Monday 23 October 2017

How I brought my 'Gharwali' Diwali in Vancouver!

And just like that, as quickly it had arrived, its gone! Diwali 2017 and my first one in Canada was a bitter sweet experience. Bitter for all the pangs of homesickness and sweet for all the new experiences and memories. Like most Indians, Diwali is my favourite festival too! During my growing up years in Mumbai, it was my favourite time of the year as this festival of lights literally illuminates the whole country with the radiance of joy and hope. Everyone's happy and cheerful; for some its the excitement and thrill of the holiday season, for some its the anticipation of buying new clothes and dressing up in finery, for most people like me its about the sheer joy of gorging on the variety of sweets and savouries prepared for the festive occasion. As much as I like Diwali for these superficial reasons, I also enjoy the customs and rituals attached to it. Every year I enthusiastically partook in all the diwali related activities at home, right from cleaning the house, to decorating it, making rangolis, helping mom make diwali treats, buying last minute presents and so on. It was a time of the year when I spent quality and fun time with my family. Being away from home on diwali feels sad and although I have been through this experience a couple of times before (while I was studying in London), I can never really get used to it.
Diwali fever hits mumbaikars a month in advance, but here in Vancouver there was no sign of Diwali at all. I was already dreading the thought of a dull diwali this year. I comprehended that I would be extremely homesick, if I don't have the diwali feels around me. To make myself feel like home during my favourite festival, I decided to bring my 'gharwali' Diwali here in Canada. Let me show you my small attempt at bringing the diwali feels in Canada.

Home is where the heart is: 
Although not a house owner yet, the rented apartment that I currently live in Vancouver is my favourite place in the city. Its where I spend most of my time and for someone who knows me very well knows that my home is my temple. Its typical to get paranoid about Diwali cleaning,  and with only weekends on my hand to do some real cleaning, I started it a few weeks in advance. I made a list of things I needed to decorate my house and ordered them online. Most of the stuff was ordered from Mumbai, my mum and sister picked up a few things along with my Diwali outfit. Just a couple of days before Diwali I received a box full of Diwali presents and goodies from home.

Truly a festival of lights!

Some ethnic decor

My feeble attempt at making rangoli

Diwali treats that came all the way from home

Diwali dinner on Lakshmi Pujan

Diwali at work:

Diwali fell on a weekday this year and as you can guess it was not a holiday in Canada. However, I decided to go to work instead of staying home and sulking over being away from family. Since I am the only Indian in my office in Vancouver, not many people were aware of this festival or its significance. I took this as an opportunity to share some Diwali gyan with my peeps at work. I dressed up in a traditional outfit and brought in some traditional sweets and savouries to work, and to my surprise everyone liked it. At the end of the day, although I worked on Diwali day it felt like a mini celebration with my colleagues.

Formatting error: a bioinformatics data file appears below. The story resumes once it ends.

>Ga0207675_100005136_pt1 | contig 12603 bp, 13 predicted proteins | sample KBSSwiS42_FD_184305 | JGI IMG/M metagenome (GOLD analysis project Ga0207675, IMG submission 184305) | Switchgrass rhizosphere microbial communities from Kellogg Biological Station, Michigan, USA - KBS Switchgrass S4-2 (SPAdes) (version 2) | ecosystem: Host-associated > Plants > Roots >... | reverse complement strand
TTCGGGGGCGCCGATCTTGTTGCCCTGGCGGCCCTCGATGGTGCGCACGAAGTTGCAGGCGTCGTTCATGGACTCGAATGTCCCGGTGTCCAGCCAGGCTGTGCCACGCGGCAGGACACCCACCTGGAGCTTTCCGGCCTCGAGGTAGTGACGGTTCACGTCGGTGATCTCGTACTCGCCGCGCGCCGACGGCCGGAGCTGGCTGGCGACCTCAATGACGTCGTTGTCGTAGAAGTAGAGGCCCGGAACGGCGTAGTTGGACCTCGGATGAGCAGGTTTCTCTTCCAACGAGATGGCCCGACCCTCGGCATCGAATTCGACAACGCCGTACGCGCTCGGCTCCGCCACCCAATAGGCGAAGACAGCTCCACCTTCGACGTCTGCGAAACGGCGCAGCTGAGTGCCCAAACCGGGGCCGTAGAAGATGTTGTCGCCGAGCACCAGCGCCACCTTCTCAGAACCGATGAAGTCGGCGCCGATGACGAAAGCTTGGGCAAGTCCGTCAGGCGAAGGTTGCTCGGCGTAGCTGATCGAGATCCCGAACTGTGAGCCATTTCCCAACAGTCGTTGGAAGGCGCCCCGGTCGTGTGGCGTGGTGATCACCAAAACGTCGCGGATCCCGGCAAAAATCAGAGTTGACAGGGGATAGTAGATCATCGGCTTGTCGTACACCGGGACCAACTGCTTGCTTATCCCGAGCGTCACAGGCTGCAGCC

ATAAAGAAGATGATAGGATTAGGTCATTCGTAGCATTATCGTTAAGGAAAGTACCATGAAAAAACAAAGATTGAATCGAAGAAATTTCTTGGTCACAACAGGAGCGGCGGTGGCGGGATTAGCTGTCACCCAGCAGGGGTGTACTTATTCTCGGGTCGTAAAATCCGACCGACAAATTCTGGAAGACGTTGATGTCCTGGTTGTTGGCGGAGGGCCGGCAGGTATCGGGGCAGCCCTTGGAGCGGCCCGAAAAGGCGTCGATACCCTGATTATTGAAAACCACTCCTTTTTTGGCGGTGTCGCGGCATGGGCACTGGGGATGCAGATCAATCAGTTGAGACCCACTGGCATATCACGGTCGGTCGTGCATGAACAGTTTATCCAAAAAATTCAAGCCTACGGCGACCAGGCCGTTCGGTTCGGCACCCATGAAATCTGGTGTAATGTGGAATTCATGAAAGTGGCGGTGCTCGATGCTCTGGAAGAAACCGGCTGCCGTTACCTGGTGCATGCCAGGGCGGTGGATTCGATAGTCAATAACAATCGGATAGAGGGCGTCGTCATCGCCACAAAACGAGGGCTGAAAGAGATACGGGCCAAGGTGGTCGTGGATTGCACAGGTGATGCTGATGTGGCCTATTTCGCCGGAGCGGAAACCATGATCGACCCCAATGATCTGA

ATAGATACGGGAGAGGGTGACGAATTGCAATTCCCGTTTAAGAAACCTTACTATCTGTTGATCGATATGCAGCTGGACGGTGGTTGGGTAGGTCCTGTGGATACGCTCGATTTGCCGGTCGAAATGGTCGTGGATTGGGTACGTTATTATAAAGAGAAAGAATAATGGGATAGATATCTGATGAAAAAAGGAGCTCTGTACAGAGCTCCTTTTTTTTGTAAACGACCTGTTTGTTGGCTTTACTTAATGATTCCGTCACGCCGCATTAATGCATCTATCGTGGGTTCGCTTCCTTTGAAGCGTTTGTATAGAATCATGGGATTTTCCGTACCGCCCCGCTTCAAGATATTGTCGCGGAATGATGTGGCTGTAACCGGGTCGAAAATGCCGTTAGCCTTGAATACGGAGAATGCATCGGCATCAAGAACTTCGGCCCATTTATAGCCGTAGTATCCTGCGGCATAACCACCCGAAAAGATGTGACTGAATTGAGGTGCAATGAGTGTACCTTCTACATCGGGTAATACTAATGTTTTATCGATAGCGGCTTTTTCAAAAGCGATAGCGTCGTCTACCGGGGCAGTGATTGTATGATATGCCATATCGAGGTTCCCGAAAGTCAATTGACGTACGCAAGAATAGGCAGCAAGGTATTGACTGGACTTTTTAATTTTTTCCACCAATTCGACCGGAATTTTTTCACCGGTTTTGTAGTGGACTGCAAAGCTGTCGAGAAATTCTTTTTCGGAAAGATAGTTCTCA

The celebration:

Diwali calls for a big celebration and get-together, so I decided to host a Diwali party at my apartment for my close friends in Vancouver. After all what's a Diwali celebration without sharing traditional sweets and food with your loved ones. I tried my best to cook an authentic Indian meal for dinner. Instead of playing the traditional card game, we played Uno :), took random pictures, chatted, laughed and had a really great time. This was my favourite part of Diwali.

So, as opposed to my fear and dread of not being able to celebrate my 'gharwali' Diwali away from home, this experience taught me that no matter in which part of the world you are or how far away from family you are, you'll always find light in darkness.

 For So-Saree Canada 

Sunday 15 October 2017

HEMA MALINI - When Dreams Transcend and Reality Confounds

As clichéd as it sounds, She really is the one and only “Dream Girl” who has graced Indian cinema, 
ever. Gorgeous ladies have always dominated the Hindi film industry, but it is difficult to think of anyone who has enamoured us – males and females alike, for so many decades.
The lyricist who penned down the immortal Dream girl song, just about managed to capture the beauty of this mesmerising diva - She really is like poetry in human form! Add to that those absolute mouth watering sarees, her natural charm and aura of sophistication and you have the perfect package!
And just like perfectly aged whisky (I really am full of clichés today!), Hema Malini has not
disappointed us with the passage of time. Maybe it is enviable genes, her strict dancing routine or decades of hard work in perfecting perfection, she really shows no signs of aging or losing any of her impeccable fashion sense!
Whether it is a dance show or an award function, a photo shoot or her daughters’ weddings, Hema Malini manages to effortlessly pull off any saree and always end up looking like someone’s dream taking human form.
Here are just a few pictures I managed to put together of my saree idol; hope you enjoy them as much I did.